Dr. Carla Lerum works on the Veterinary Affairs team at Banfield Pet Hospital’s headquarters in Vancouver, WA. She previously worked as a clinical veterinarian at Banfield Pet Hospital locations in Oregon. In her current role, Dr. Lerum brings a medical and operational perspective to the broader scope of work. This incorporates drafting medical policies and guidelines, being a liaison for other teams for hospital workflow, and managing the process for evaluation of quality in the care that is delivered by veterinary teams in Banfield’s more than 1000 hospitals across the U.S. and Puerto Rico. Dr. Lerum earned her veterinary degree from Oregon State University College of Veterinary Medicine after graduating from Lewis and Clark College. She is the president elect for the Portland Veterinary Medical Association and enjoys connecting with and supporting the veterinary community.Read Articles Written by Carla Lerum
At Banfield Pet Hospital, we acknowledge that anesthesia, along with sedation and immobilization, poses a high risk for patient safety. We are committed to continual improvement of education and training materials available to the profession.
From the Field shares insights from Banfield Pet Hospital veterinary team members. Drawing from the nationwide practice’s extensive research, as well as findings from its electronic veterinary medical records database and more than 8 million annual pet visits, this column is intended to explore topics and spark conversations relevant to veterinary practices that ultimately help create a better world for pets.
In January 2018, Banfield launched a new anesthesia program, including Anesthesia and Analgesia for the Veterinary Practitioner: Canine and Feline and the introduction of Anesthesia Medical Quality Standards. Guidelines, protocols and Clinical Essentials have been developed from an evaluation of the current literature, consensus of board-certified veterinary specialists and align with other professional standards, whenever possible.1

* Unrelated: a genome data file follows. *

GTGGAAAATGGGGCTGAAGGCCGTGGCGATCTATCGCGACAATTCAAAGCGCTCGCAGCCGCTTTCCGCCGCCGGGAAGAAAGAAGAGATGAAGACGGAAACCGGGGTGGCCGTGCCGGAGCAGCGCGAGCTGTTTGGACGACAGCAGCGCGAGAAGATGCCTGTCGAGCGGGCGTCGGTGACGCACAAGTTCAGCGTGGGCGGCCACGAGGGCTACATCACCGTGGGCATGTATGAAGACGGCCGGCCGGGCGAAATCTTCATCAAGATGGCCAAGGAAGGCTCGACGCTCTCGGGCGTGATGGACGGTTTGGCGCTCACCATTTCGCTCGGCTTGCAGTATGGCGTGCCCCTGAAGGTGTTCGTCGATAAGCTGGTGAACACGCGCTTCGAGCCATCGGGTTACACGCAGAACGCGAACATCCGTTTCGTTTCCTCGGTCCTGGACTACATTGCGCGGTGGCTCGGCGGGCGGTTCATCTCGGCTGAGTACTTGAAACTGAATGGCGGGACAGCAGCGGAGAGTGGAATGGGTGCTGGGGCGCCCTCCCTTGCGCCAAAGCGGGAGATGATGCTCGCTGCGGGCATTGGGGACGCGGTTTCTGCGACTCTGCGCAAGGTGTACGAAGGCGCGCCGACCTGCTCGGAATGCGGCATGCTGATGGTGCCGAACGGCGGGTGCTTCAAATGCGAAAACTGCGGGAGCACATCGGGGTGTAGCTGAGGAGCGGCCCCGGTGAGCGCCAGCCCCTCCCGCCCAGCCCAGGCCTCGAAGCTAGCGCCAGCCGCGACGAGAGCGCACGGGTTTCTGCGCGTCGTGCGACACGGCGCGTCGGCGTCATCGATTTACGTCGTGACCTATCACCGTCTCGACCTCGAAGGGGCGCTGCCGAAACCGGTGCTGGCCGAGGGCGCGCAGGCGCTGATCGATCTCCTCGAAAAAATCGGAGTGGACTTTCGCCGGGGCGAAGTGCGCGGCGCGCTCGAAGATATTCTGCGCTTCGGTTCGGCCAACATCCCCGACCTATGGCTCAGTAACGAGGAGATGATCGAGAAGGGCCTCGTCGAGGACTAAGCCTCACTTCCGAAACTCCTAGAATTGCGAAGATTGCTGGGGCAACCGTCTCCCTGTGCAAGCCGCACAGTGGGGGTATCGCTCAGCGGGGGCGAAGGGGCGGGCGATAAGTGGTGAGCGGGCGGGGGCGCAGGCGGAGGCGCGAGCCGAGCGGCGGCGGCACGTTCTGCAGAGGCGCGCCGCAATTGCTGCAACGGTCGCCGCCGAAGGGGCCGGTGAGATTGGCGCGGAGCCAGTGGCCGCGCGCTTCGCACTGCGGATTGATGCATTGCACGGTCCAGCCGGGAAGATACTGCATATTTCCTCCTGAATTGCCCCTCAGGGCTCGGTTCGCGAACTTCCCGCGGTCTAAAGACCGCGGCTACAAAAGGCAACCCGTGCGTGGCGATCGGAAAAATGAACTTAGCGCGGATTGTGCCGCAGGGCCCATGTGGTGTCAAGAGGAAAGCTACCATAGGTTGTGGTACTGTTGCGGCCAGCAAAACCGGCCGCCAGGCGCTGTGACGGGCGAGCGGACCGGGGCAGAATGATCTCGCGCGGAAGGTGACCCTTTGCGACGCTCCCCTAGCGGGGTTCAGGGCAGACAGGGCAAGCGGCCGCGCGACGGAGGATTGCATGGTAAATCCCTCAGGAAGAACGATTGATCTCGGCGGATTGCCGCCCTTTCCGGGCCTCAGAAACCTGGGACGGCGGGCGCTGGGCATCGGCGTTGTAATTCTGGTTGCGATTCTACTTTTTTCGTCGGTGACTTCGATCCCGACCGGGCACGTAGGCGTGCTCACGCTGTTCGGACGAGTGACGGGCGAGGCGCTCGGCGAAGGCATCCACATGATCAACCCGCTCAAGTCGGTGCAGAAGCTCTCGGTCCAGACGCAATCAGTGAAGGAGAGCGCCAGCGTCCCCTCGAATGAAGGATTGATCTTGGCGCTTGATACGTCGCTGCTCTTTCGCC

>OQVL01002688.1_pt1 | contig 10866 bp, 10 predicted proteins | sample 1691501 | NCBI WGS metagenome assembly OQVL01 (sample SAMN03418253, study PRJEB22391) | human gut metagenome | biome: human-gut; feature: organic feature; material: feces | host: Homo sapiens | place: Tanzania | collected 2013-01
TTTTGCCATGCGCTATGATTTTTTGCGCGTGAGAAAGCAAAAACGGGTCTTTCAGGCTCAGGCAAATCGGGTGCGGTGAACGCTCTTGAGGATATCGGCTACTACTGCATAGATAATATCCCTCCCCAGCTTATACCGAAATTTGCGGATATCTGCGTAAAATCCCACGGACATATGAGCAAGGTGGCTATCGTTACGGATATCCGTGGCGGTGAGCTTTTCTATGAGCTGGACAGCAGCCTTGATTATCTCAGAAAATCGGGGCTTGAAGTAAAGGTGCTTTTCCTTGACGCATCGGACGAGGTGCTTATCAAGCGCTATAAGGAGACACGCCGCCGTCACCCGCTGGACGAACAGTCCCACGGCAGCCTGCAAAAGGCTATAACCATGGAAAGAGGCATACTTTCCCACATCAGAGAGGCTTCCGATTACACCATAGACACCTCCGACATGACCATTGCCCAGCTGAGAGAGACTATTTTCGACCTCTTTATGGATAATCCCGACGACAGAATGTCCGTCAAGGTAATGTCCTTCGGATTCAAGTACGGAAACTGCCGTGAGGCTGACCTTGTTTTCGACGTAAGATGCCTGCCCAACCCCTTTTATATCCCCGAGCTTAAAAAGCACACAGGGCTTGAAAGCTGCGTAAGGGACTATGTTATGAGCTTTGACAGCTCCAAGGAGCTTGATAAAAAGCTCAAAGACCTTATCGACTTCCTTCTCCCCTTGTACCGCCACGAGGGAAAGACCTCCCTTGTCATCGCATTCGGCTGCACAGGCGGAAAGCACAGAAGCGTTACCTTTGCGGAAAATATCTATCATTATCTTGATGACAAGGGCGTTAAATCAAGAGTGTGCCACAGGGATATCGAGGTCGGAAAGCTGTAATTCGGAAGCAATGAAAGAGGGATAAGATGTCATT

Our anesthesia quality standards and updated protocols define processes of care and the requirements—based on current scientific knowledge—that help ensure the care we provide is safe, effective, timely, efficient, equitable, and patient centered, resulting in the best possible outcomes for every pet, every time.
Key highlights of Banfield’s new anesthesia program include:
- Quality Standards
- Key behaviors, responsibilities and tasks to support medical quality and a patient-centered experience in the preparation, anesthetic delivery, and procedural recovery of each pet.
- Anesthesia Machine Checklist and Pre-Induction Timeout Checklist to support patient safety and team communication.
- Learning Materials
- Job aids to support each phase of anesthesia
- Protocol Quick Reference Guide with key differences in patient support requirements.
- Patient Tools
- Anesthesia Dosage Calculator to guide medication dosages, fluid and oxygen flow rates and selection of personal anesthesia equipment.
- Anesthesia Monitoring Form that aids in collecting key information to be captured in the medical record.
The primary intent of all recommendations is to support patient safety and minimize patient risk as much as possible, based on the best evidence currently available.
The primary intent of all recommendations is to support patient safety and minimize patient risk as much as possible, based on the best evidence currently available. Most importantly, if you implement any changes to your anesthesia program, remember that the goal is to maintain patient safety above all else. Set realistic expectations based on the experience, equipment, training and staffing that are available to each team.
To find Banfield anesthesia education tools and other resources, visit banfield.com under “Practice Resources.”
With questions on this content or to provide feedback on utilization by your team, please contact firstname.lastname@example.org.
- Note: Protocols are never meant to be followed blindly, and the veterinarian remains responsible for making medication decisions in the best interest of each individual patient.